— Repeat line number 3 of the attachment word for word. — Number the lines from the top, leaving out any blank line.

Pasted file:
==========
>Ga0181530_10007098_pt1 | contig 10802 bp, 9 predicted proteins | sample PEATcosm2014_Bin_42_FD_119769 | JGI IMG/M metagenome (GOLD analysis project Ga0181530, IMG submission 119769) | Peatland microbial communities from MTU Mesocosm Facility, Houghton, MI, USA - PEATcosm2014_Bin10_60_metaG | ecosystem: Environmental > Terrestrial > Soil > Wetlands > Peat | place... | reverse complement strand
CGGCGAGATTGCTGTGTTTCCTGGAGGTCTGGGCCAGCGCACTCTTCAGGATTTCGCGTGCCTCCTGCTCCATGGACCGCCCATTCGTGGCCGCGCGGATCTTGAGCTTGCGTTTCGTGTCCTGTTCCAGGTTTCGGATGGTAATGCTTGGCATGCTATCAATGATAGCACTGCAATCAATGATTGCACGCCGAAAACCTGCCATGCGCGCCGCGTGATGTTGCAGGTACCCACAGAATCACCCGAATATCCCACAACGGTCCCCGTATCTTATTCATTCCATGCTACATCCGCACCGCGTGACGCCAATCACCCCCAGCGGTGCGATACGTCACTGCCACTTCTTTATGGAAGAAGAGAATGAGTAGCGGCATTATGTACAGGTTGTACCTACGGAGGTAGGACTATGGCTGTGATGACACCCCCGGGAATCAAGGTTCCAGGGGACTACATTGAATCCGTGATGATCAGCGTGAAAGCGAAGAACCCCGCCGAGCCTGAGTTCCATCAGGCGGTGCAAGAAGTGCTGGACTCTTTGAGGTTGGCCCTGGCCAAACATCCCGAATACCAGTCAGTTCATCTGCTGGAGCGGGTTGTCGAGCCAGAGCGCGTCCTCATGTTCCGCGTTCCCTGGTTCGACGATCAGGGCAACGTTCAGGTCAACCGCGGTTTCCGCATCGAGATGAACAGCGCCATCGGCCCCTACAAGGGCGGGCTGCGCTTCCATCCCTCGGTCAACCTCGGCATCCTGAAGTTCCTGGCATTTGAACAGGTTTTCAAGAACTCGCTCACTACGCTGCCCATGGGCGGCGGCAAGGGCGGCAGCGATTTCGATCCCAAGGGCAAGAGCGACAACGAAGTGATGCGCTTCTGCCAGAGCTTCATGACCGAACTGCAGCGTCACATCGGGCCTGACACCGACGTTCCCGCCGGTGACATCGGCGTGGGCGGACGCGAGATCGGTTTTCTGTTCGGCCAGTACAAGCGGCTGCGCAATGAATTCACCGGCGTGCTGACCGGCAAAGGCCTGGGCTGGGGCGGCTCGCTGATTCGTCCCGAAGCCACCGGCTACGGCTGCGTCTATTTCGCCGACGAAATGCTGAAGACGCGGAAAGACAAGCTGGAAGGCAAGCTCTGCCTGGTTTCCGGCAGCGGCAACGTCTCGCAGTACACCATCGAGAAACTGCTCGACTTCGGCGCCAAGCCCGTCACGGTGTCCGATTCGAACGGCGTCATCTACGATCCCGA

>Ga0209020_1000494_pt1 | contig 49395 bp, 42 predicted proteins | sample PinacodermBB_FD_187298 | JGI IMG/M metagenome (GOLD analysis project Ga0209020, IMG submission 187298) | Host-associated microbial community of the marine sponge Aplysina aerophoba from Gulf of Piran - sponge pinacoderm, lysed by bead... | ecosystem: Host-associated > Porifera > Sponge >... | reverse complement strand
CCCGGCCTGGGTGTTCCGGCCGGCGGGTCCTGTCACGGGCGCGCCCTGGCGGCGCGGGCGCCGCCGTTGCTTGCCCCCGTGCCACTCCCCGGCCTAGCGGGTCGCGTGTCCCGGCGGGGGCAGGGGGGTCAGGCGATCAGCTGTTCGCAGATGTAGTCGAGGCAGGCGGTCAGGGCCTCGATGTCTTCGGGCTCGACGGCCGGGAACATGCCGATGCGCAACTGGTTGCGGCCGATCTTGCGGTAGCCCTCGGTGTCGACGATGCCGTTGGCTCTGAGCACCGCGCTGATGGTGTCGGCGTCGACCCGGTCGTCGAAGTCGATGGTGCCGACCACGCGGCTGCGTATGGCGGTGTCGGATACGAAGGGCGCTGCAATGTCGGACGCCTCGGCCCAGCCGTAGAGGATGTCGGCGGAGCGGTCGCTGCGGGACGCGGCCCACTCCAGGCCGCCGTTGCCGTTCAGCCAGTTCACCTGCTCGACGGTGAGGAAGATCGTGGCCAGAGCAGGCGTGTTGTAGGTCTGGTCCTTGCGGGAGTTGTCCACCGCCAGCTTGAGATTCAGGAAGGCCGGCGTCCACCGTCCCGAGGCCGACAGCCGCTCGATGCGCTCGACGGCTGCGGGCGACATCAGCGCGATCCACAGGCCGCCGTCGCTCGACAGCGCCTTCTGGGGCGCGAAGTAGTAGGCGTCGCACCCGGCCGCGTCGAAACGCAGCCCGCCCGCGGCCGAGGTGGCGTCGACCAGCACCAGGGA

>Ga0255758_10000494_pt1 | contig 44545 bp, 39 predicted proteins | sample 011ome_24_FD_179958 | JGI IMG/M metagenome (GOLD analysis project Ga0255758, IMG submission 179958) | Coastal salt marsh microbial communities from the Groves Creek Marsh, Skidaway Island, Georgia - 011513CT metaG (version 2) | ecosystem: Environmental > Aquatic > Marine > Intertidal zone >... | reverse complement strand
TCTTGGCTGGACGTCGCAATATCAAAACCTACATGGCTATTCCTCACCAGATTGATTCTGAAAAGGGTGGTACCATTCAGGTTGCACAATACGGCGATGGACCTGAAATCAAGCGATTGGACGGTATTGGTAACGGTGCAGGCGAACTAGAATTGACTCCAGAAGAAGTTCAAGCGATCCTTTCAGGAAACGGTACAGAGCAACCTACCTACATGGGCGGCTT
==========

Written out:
>Ga0209020_1000494_pt1 | contig 49395 bp, 42 predicted proteins | sample PinacodermBB_FD_187298 | JGI IMG/M metagenome (GOLD analysis project Ga0209020, IMG submission 187298) | Host-associated microbial community of the marine sponge Aplysina aerophoba from Gulf of Piran - sponge pinacoderm, lysed by bead... | ecosystem: Host-associated > Porifera > Sponge >... | reverse complement strand